There are certain types of questions which may not be best answered on stage.
At some events, having given your talk, the floor will be turned over to the audience for questions. For many speakers this is the hardest part of the talk, and while I’m not really a fan of conference Q&A you can learn to deal with it, and at least not have it a a source of dread!
"Your first sentence should be a question," our moderator tells the audience, "and you shouldn't have a second sentence."— Jim Tankersley (@jimtankersley) 6 January 2018
I am totally stealing this line.
You can often avoid Q&A
If you find Q&A excruciating, or perhaps you talk on a subject where the audience is more likely to be comfortable having a one on one chat afterwards, talk to the organiser. In most cases, just because they usually do Q&A doesn’t mean you have to do it, especially if you have strong reasons not to. In that case they, or you can announce that you will be around to answer individual questions afterwards. You can offer to fill that time with your talk, so it doesn’t seem as if your session is then short.
Anticipate the common questions
If you have given this talk before, or simply spoken on this subject before, you already know the common questions that might be asked, having answers on the tip of your tongue for those can be really useful.
Prepare answers for certain situations
In addition to common questions, there are certain types of questions which may not be best answered on stage. There may be questions you are unable to answer, even when you know the answer. That might be because you speak on behalf of your employer and there is some hot topic that you can’t divulge information on. Know what you will say if you are asked about it.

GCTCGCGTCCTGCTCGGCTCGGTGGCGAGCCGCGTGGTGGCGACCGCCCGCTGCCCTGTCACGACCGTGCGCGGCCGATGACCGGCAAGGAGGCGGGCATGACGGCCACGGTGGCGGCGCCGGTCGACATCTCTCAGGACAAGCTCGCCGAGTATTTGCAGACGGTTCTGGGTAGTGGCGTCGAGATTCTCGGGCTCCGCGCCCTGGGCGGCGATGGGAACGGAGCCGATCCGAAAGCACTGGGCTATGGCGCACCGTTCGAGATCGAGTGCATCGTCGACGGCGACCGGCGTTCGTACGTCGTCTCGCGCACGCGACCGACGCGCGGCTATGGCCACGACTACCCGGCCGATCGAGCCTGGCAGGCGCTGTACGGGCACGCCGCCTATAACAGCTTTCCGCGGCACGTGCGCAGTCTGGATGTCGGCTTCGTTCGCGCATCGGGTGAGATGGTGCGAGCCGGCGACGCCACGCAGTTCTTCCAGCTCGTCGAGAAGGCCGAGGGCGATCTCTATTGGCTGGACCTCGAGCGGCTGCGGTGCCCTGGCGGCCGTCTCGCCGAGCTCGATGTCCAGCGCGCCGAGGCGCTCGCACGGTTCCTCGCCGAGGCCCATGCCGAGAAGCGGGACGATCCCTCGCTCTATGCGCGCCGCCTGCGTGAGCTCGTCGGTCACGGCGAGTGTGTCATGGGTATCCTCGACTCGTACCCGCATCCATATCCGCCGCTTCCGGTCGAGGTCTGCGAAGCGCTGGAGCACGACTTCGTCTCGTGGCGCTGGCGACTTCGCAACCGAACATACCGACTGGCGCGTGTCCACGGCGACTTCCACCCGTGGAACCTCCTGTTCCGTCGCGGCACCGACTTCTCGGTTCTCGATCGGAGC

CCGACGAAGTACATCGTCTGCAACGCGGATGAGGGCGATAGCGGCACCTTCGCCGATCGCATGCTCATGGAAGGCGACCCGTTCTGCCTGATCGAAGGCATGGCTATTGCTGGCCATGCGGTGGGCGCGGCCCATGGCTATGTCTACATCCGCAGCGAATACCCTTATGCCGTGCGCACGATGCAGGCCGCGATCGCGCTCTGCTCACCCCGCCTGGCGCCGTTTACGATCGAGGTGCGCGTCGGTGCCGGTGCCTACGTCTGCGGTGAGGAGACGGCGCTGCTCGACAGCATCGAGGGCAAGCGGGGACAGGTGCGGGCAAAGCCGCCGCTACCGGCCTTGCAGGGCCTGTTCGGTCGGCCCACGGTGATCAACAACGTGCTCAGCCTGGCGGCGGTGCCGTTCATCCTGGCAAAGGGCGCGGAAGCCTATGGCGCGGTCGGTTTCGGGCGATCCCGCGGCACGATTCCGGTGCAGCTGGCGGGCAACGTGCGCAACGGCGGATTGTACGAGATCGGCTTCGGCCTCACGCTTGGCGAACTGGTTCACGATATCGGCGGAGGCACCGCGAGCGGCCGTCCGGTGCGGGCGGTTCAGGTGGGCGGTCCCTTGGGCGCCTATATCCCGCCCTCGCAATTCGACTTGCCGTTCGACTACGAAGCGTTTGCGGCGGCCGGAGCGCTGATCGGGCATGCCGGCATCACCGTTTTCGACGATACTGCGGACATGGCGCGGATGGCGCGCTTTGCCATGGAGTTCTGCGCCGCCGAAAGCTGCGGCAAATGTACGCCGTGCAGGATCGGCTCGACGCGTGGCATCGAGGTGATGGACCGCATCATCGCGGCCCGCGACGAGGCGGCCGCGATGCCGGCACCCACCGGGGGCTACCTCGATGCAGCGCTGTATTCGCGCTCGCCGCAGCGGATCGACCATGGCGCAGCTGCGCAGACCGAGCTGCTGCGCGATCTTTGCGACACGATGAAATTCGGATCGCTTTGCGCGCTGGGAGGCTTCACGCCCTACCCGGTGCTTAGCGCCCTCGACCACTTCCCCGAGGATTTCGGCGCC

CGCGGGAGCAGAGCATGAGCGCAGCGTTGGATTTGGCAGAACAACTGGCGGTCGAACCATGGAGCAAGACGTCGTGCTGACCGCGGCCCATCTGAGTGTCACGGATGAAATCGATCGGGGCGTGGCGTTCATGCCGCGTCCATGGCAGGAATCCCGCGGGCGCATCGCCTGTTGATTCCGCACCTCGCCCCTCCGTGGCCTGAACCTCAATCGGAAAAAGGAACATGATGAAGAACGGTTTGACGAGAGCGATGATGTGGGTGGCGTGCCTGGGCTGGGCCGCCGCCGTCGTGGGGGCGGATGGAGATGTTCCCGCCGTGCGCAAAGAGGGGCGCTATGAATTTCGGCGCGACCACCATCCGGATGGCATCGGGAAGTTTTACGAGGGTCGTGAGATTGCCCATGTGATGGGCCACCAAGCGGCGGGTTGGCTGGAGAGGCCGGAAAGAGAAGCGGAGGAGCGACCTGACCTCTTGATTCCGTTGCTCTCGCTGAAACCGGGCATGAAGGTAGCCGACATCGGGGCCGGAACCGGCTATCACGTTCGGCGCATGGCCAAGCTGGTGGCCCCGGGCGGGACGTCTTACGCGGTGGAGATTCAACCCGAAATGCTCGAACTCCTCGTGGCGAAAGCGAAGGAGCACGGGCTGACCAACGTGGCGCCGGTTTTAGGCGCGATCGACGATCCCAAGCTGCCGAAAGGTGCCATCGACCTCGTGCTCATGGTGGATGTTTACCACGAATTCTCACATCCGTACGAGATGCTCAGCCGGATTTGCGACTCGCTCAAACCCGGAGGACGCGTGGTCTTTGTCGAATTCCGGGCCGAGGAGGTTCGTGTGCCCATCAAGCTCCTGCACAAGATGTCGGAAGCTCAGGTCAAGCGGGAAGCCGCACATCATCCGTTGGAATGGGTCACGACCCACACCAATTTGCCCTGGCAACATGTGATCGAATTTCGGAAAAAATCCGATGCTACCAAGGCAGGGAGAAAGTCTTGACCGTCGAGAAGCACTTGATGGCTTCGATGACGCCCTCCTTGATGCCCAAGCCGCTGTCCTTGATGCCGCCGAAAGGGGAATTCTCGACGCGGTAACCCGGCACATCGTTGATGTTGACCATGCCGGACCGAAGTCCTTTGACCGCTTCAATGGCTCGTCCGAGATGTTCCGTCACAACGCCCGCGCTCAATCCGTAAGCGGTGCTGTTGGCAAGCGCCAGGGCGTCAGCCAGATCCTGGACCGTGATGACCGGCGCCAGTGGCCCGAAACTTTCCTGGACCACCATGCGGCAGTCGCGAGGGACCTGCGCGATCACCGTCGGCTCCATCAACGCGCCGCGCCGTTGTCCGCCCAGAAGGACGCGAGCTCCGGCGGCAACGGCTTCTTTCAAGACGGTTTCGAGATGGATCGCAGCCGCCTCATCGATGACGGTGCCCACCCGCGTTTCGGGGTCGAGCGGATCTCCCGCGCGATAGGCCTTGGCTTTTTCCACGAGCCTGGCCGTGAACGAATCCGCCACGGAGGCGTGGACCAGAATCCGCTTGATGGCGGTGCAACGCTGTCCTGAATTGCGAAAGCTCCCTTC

You may simply not know the answer. That’s fine! I usually just admit to that and say I can find out and get back to the person - usually I ask them to come grab me after and share contact info, unless it is smething I could just look up there and then. However having that answer ready prepared helps you not feel flustered for not knowing every possible thing.
There will often be someone with a very specific question on their own circumstances. In that case the answer probably needs more information than there is time for, and the answer not helpful to the room in general. In that case I would ask them to come speak with me afterwards, with a comment like “I can’t do that justice in the few minutes we have - but I’m really happy to explore the issue later”. Again, being prepared to recognise and respond to that situation saves you standing on stage feeling flustered as someone unpacks all their problems to you.